Non-transferable paperless tickets: As with any digital asset, paperless tickets are certainly not flawless. There is some friction if you want to gift a paperless ticket that is not transferable, or if a credit card is forgotten. However, NYAG suggests that “paperless tickets appear to be one of the few measures to have any clear effect in reducing the excessive prices charged on the secondary markets and increasing the odds of fans buying tickets at face value.”
Non-transferrable uniquely IDed paperless tickets have the potential to substantially reduce the ripping-off that happens with the resale of the most desirable seats. These tickets would cut off brokers and leave the tickets for purchase by people who will actually be using them at a fair price. This is essentially what the airline industry does.
However, the option hasn’t been applied yet and there are reasons to that as well. Despite the drawbacks of the whole broker system, brokers are seen as a positive force that pushes less desirable tickets along with the desirable ones. Whether the benefit that brokers provide to ticket suppliers should outweigh the cost to consumers remains to be seen.
Blockchain technology. Of course, we couldn’t leave aside one of the darlings of the modern tech world – blockchain technology.
The tamper-proof unique ticket attributed to a particular buyer recorded on blockchain could significantly aid in eliminating all speculations with resale. A blockchain record would serve as proof that a particular person purchased the ticket. This would decrease the risk of not only fraudulent activity but also the resale of highly-desirable seats with huge markups.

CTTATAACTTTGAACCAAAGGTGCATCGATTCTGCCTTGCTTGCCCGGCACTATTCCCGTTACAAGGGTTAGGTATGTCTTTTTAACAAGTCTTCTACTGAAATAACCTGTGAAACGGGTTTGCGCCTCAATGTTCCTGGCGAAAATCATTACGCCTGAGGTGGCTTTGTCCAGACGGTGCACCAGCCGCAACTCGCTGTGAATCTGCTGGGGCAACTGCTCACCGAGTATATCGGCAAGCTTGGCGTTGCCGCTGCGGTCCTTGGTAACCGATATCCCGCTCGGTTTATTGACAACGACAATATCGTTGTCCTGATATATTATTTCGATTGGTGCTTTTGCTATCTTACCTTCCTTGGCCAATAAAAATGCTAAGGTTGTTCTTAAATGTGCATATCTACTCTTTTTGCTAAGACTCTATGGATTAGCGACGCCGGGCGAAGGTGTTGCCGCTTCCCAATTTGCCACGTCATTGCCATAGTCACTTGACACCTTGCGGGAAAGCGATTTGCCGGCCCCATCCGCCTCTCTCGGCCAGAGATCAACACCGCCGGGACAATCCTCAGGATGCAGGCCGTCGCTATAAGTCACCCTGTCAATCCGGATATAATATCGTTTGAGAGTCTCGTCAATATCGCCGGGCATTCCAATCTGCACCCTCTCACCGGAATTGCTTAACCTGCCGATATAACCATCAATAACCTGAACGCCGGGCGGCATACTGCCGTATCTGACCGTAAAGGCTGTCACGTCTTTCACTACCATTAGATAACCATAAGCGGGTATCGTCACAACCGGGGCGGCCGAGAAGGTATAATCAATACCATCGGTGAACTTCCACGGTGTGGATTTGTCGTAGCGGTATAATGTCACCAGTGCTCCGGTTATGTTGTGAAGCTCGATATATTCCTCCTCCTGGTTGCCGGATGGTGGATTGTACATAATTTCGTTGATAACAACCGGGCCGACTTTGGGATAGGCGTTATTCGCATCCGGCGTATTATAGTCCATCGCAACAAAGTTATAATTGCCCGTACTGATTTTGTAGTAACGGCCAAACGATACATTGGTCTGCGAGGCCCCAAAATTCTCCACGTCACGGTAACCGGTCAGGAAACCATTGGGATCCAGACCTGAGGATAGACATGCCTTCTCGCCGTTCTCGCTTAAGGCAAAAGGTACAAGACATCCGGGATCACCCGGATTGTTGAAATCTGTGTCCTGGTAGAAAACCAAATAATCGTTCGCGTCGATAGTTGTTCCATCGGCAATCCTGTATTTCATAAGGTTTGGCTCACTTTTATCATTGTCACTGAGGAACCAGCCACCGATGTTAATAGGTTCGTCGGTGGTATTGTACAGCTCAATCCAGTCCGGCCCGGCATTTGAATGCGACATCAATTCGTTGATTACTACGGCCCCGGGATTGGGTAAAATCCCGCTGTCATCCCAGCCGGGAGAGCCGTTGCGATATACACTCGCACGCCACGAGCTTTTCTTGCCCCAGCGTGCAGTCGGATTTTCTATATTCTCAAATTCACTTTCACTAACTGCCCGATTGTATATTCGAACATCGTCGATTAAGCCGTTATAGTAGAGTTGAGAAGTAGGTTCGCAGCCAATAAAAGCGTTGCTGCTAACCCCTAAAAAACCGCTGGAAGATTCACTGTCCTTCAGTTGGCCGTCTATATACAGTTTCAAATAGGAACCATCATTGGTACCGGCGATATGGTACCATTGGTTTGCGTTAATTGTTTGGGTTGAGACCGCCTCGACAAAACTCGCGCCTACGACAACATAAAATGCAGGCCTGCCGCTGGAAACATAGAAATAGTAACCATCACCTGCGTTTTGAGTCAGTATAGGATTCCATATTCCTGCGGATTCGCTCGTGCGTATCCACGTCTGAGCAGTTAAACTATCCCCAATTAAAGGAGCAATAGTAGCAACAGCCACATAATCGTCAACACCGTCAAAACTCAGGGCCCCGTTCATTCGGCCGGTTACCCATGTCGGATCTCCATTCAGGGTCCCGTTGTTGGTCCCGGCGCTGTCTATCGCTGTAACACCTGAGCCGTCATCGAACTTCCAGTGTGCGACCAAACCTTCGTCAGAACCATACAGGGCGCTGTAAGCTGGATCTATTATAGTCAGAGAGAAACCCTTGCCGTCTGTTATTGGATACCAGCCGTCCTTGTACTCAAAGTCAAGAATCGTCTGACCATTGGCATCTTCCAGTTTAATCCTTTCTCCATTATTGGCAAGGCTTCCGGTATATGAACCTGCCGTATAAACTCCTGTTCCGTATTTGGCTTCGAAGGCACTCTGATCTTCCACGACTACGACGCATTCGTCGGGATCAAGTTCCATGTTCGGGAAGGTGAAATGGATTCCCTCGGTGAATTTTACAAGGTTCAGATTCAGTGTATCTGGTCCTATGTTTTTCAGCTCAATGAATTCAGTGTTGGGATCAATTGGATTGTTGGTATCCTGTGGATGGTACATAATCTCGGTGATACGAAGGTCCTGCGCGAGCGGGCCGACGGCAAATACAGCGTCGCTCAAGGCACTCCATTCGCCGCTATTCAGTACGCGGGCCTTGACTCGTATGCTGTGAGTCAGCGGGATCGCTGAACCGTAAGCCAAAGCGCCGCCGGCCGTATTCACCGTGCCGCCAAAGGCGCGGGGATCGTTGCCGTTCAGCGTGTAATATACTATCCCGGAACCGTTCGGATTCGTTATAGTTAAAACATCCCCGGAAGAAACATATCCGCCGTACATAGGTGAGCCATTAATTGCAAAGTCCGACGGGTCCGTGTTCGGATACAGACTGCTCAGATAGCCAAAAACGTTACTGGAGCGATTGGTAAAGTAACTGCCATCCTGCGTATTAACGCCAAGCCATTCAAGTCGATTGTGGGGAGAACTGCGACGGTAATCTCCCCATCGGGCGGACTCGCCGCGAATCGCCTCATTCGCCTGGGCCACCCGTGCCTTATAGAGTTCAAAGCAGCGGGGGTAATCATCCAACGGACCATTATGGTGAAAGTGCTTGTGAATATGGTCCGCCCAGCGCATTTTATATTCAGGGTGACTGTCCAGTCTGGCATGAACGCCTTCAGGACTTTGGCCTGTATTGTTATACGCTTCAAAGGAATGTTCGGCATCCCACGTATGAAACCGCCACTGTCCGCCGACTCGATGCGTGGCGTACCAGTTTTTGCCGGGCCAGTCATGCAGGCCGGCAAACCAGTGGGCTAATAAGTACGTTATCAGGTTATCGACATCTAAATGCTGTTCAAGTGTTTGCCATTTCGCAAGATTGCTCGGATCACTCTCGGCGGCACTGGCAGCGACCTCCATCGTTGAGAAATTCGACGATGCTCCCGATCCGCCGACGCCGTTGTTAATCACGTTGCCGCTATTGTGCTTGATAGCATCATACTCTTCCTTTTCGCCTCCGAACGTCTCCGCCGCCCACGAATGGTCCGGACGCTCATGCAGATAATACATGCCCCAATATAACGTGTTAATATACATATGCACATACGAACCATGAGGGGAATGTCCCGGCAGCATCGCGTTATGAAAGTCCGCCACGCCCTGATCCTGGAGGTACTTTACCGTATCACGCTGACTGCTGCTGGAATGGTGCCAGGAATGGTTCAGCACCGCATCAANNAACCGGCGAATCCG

There are already companies operating in this space, like Cloudchain, a ticketing platform based on blockchain. The company offers a system that allows ticket suppliers to create, sell and distribute all the tickets one needs with just a few simple clicks. Tickets are verified simply by scanning the QR code that contains the ownership information. The underlying blockchain technology provides anyone the ability to verify the validity of a ticket, ensures maximum system security and makes it easy to integrate the system with partner (e.g. reseller) infrastructures by using specific features of the blockchain technology.
Finally, having the venue itself to own the whole release and selling process is also a possible solution to eliminate the whole problem with middlemen. Eventually, it is the venue that organizes the event within its walls and offers seats to enjoy the show. However, the industry has grown in complexity and middlemen pushed one of two main actors (another one being spectators themselves), out of the process.
These three elements can actually be a part of a holistic solution – blockchain-recorded non-transferable paperless tickets sold by the venues directly to the customer. But then, the whole ecosystem is shrunk to the entertainers and to the customers, shutting the sometimes-useful middlemen out. On the other hand, it would be the fairest way to sell tickets to the truly passionate individuals at a face value ensuring diehard Hamilton fans aren’t soured by surge pricing.